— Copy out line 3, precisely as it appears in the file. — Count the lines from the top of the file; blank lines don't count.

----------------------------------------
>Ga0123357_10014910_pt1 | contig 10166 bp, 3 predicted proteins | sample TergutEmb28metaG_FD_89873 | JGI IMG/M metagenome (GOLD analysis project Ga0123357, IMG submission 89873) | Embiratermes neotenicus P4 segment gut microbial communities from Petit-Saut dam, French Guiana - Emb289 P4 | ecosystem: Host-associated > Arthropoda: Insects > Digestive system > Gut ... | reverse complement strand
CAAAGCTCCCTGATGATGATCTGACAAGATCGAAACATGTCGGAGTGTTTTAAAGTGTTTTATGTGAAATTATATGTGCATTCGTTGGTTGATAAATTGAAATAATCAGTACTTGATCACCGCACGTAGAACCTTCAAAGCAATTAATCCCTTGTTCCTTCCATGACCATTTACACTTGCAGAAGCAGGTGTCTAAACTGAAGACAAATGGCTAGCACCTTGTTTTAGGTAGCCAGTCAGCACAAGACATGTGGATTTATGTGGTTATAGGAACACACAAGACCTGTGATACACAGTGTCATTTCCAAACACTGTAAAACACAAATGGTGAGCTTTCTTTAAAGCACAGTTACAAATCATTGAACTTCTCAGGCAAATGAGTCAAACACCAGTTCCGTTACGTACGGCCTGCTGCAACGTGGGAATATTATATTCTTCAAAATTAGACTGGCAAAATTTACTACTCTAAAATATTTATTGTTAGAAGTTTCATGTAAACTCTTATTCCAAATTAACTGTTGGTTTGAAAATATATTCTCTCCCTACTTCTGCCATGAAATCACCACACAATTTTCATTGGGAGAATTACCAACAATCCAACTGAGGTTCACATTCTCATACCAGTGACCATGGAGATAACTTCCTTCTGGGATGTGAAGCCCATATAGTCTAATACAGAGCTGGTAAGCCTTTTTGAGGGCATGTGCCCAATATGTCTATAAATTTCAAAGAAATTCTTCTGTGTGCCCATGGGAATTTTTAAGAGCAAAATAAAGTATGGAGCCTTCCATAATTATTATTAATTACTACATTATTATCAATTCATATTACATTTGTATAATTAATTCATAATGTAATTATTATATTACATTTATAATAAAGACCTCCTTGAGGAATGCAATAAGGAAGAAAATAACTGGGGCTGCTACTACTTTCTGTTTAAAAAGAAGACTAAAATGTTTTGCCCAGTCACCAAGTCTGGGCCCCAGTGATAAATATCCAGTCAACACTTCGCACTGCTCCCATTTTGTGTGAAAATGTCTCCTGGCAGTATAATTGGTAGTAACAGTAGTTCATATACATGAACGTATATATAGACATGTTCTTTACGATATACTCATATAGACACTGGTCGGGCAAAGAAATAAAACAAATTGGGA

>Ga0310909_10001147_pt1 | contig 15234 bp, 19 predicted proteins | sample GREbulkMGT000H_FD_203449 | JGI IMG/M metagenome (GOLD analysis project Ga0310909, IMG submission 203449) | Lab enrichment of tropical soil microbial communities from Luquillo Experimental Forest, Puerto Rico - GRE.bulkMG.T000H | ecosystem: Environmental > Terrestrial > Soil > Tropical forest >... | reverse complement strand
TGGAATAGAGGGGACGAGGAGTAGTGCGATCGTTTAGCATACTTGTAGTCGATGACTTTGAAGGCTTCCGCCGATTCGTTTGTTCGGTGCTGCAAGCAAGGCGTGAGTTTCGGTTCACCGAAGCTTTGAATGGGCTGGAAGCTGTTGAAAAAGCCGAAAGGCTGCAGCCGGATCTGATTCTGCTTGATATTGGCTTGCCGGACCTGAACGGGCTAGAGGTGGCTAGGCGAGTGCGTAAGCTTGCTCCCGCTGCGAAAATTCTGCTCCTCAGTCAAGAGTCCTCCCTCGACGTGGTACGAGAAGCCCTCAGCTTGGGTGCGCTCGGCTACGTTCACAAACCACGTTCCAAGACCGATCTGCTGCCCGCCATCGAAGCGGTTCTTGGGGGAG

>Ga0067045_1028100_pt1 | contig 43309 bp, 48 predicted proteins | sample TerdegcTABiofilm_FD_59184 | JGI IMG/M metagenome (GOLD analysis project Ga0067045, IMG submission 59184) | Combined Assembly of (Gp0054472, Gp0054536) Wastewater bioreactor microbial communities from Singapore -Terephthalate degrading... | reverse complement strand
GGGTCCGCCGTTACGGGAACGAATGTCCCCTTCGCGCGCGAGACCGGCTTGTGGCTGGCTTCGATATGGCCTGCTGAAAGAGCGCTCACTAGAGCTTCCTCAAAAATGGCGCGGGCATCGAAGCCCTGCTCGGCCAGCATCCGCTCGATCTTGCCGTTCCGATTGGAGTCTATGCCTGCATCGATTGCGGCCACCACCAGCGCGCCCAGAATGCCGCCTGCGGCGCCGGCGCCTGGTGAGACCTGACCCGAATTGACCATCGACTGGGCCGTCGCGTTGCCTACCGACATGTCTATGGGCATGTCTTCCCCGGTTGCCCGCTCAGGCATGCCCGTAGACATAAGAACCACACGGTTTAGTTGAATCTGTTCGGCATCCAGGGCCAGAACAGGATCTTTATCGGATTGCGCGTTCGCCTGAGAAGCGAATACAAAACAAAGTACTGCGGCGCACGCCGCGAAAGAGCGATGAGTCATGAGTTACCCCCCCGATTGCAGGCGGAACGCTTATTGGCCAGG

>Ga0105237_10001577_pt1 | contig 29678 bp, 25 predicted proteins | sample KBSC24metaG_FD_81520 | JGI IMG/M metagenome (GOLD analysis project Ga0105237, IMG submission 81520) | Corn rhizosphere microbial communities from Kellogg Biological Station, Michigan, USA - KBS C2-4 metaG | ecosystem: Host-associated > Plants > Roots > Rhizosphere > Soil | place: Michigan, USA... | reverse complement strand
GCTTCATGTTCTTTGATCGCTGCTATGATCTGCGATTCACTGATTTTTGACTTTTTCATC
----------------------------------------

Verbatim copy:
>Ga0310909_10001147_pt1 | contig 15234 bp, 19 predicted proteins | sample GREbulkMGT000H_FD_203449 | JGI IMG/M metagenome (GOLD analysis project Ga0310909, IMG submission 203449) | Lab enrichment of tropical soil microbial communities from Luquillo Experimental Forest, Puerto Rico - GRE.bulkMG.T000H | ecosystem: Environmental > Terrestrial > Soil > Tropical forest >... | reverse complement strand